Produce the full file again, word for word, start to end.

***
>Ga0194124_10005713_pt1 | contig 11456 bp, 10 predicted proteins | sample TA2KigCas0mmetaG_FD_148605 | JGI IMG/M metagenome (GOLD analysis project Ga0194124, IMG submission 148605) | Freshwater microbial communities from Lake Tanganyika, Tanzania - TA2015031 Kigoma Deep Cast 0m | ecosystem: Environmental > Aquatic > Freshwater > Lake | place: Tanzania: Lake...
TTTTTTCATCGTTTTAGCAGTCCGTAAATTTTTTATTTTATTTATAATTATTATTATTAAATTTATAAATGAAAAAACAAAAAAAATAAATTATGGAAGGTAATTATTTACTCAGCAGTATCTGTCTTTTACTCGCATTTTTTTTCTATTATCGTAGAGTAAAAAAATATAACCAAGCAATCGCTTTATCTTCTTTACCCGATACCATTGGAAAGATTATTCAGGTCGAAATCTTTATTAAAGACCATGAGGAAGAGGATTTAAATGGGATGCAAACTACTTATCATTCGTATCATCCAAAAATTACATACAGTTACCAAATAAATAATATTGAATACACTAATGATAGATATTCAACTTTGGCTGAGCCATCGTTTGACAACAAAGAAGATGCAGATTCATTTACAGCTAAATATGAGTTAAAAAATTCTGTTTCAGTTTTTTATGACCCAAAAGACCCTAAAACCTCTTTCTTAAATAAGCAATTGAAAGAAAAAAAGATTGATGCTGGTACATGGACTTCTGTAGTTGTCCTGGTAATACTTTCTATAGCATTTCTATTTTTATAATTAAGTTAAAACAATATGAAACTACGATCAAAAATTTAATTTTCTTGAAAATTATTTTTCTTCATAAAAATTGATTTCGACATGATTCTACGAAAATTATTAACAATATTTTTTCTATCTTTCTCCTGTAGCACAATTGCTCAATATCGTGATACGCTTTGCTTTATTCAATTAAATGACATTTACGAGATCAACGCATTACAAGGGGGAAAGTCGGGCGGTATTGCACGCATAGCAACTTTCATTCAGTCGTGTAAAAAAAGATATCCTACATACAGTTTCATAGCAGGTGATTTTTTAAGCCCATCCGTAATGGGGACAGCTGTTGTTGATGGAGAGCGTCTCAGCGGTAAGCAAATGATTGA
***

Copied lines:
>Ga0194124_10005713_pt1 | contig 11456 bp, 10 predicted proteins | sample TA2KigCas0mmetaG_FD_148605 | JGI IMG/M metagenome (GOLD analysis project Ga0194124, IMG submission 148605) | Freshwater microbial communities from Lake Tanganyika, Tanzania - TA2015031 Kigoma Deep Cast 0m | ecosystem: Environmental > Aquatic > Freshwater > Lake | place: Tanzania: Lake...
TTTTTTCATCGTTTTAGCAGTCCGTAAATTTTTTATTTTATTTATAATTATTATTATTAAATTTATAAATGAAAAAACAAAAAAAATAAATTATGGAAGGTAATTATTTACTCAGCAGTATCTGTCTTTTACTCGCATTTTTTTTCTATTATCGTAGAGTAAAAAAATATAACCAAGCAATCGCTTTATCTTCTTTACCCGATACCATTGGAAAGATTATTCAGGTCGAAATCTTTATTAAAGACCATGAGGAAGAGGATTTAAATGGGATGCAAACTACTTATCATTCGTATCATCCAAAAATTACATACAGTTACCAAATAAATAATATTGAATACACTAATGATAGATATTCAACTTTGGCTGAGCCATCGTTTGACAACAAAGAAGATGCAGATTCATTTACAGCTAAATATGAGTTAAAAAATTCTGTTTCAGTTTTTTATGACCCAAAAGACCCTAAAACCTCTTTCTTAAATAAGCAATTGAAAGAAAAAAAGATTGATGCTGGTACATGGACTTCTGTAGTTGTCCTGGTAATACTTTCTATAGCATTTCTATTTTTATAATTAAGTTAAAACAATATGAAACTACGATCAAAAATTTAATTTTCTTGAAAATTATTTTTCTTCATAAAAATTGATTTCGACATGATTCTACGAAAATTATTAACAATATTTTTTCTATCTTTCTCCTGTAGCACAATTGCTCAATATCGTGATACGCTTTGCTTTATTCAATTAAATGACATTTACGAGATCAACGCATTACAAGGGGGAAAGTCGGGCGGTATTGCACGCATAGCAACTTTCATTCAGTCGTGTAAAAAAAGATATCCTACATACAGTTTCATAGCAGGTGATTTTTTAAGCCCATCCGTAATGGGGACAGCTGTTGTTGATGGAGAGCGTCTCAGCGGTAAGCAAATGATTGA